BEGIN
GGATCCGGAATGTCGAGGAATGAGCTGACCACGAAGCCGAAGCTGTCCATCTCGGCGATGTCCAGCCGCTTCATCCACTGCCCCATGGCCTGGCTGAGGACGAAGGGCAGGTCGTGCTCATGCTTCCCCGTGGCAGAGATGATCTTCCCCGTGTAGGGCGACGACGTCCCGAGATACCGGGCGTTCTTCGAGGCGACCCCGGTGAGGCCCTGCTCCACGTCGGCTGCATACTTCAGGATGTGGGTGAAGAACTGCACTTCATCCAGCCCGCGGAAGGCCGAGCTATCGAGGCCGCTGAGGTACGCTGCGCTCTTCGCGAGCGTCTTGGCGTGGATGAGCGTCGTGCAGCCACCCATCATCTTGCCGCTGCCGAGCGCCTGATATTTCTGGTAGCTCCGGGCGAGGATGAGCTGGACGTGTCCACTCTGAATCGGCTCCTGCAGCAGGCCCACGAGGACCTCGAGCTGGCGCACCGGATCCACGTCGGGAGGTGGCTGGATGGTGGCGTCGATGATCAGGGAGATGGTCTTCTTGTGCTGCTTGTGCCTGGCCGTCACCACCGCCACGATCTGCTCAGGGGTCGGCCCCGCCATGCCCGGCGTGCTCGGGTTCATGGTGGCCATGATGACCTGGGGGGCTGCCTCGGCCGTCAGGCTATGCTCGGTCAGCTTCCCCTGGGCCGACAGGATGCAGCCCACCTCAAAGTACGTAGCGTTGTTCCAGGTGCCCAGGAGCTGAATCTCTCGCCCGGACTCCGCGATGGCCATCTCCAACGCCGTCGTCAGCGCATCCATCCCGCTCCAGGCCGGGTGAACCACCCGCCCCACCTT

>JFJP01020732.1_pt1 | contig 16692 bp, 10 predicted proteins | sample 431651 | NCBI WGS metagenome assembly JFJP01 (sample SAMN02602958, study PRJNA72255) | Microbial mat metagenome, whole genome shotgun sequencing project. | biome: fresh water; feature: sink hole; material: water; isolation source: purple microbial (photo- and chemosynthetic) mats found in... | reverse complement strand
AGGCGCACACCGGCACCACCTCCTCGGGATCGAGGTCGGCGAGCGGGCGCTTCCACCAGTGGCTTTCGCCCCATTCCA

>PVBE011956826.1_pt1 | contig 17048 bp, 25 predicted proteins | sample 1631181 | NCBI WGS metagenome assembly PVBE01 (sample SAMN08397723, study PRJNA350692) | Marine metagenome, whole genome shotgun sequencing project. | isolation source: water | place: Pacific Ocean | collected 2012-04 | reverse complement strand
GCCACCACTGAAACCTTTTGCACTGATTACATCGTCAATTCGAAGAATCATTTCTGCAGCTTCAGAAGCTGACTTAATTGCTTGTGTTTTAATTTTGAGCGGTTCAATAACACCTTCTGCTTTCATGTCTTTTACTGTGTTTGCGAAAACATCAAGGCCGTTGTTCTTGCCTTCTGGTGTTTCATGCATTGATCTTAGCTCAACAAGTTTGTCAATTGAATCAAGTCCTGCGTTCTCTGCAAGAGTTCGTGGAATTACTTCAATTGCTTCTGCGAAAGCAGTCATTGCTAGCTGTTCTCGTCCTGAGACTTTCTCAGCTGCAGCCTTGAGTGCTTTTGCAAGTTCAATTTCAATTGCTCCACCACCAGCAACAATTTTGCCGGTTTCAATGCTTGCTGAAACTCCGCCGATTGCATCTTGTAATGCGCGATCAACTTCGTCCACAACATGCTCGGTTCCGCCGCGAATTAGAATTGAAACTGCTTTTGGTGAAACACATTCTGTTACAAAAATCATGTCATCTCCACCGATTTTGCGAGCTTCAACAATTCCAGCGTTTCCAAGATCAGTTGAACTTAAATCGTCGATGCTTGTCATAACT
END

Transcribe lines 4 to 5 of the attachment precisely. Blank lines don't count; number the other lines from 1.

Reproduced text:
>PVBE011956826.1_pt1 | contig 17048 bp, 25 predicted proteins | sample 1631181 | NCBI WGS metagenome assembly PVBE01 (sample SAMN08397723, study PRJNA350692) | Marine metagenome, whole genome shotgun sequencing project. | isolation source: water | place: Pacific Ocean | collected 2012-04 | reverse complement strand
GCCACCACTGAAACCTTTTGCACTGATTACATCGTCAATTCGAAGAATCATTTCTGCAGCTTCAGAAGCTGACTTAATTGCTTGTGTTTTAATTTTGAGCGGTTCAATAACACCTTCTGCTTTCATGTCTTTTACTGTGTTTGCGAAAACATCAAGGCCGTTGTTCTTGCCTTCTGGTGTTTCATGCATTGATCTTAGCTCAACAAGTTTGTCAATTGAATCAAGTCCTGCGTTCTCTGCAAGAGTTCGTGGAATTACTTCAATTGCTTCTGCGAAAGCAGTCATTGCTAGCTGTTCTCGTCCTGAGACTTTCTCAGCTGCAGCCTTGAGTGCTTTTGCAAGTTCAATTTCAATTGCTCCACCACCAGCAACAATTTTGCCGGTTTCAATGCTTGCTGAAACTCCGCCGATTGCATCTTGTAATGCGCGATCAACTTCGTCCACAACATGCTCGGTTCCGCCGCGAATTAGAATTGAAACTGCTTTTGGTGAAACACATTCTGTTACAAAAATCATGTCATCTCCACCGATTTTGCGAGCTTCAACAATTCCAGCGTTTCCAAGATCAGTTGAACTTAAATCGTCGATGCTTGTCATAACT